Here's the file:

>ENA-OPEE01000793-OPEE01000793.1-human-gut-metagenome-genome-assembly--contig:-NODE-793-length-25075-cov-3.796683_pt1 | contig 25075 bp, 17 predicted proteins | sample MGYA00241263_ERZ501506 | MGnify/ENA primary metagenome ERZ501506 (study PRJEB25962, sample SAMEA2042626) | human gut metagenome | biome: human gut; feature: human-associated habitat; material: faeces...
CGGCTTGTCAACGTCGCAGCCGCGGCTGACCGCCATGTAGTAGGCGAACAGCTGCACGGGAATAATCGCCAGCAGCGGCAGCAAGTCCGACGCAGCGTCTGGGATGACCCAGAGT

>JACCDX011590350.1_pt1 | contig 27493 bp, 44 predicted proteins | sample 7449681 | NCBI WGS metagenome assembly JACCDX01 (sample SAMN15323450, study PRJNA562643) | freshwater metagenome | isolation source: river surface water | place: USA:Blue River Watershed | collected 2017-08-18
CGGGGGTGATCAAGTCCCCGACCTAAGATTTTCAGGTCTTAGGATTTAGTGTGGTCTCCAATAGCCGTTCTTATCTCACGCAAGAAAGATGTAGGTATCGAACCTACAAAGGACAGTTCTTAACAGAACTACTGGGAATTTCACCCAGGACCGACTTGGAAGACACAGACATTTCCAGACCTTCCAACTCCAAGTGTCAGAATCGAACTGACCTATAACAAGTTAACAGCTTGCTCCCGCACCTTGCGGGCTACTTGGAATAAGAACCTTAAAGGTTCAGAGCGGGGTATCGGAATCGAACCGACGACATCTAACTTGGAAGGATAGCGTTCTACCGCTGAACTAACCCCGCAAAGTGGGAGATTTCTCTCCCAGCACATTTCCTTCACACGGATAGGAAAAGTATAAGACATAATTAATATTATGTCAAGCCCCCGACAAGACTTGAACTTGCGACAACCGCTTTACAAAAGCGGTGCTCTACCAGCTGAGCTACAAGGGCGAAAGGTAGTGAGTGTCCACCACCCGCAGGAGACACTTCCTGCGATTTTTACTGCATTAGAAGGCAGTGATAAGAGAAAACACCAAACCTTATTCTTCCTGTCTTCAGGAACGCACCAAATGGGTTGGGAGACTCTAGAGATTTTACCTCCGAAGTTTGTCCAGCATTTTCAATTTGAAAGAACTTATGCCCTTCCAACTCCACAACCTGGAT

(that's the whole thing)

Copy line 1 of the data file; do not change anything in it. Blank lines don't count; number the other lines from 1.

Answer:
>ENA-OPEE01000793-OPEE01000793.1-human-gut-metagenome-genome-assembly--contig:-NODE-793-length-25075-cov-3.796683_pt1 | contig 25075 bp, 17 predicted proteins | sample MGYA00241263_ERZ501506 | MGnify/ENA primary metagenome ERZ501506 (study PRJEB25962, sample SAMEA2042626) | human gut metagenome | biome: human gut; feature: human-associated habitat; material: faeces...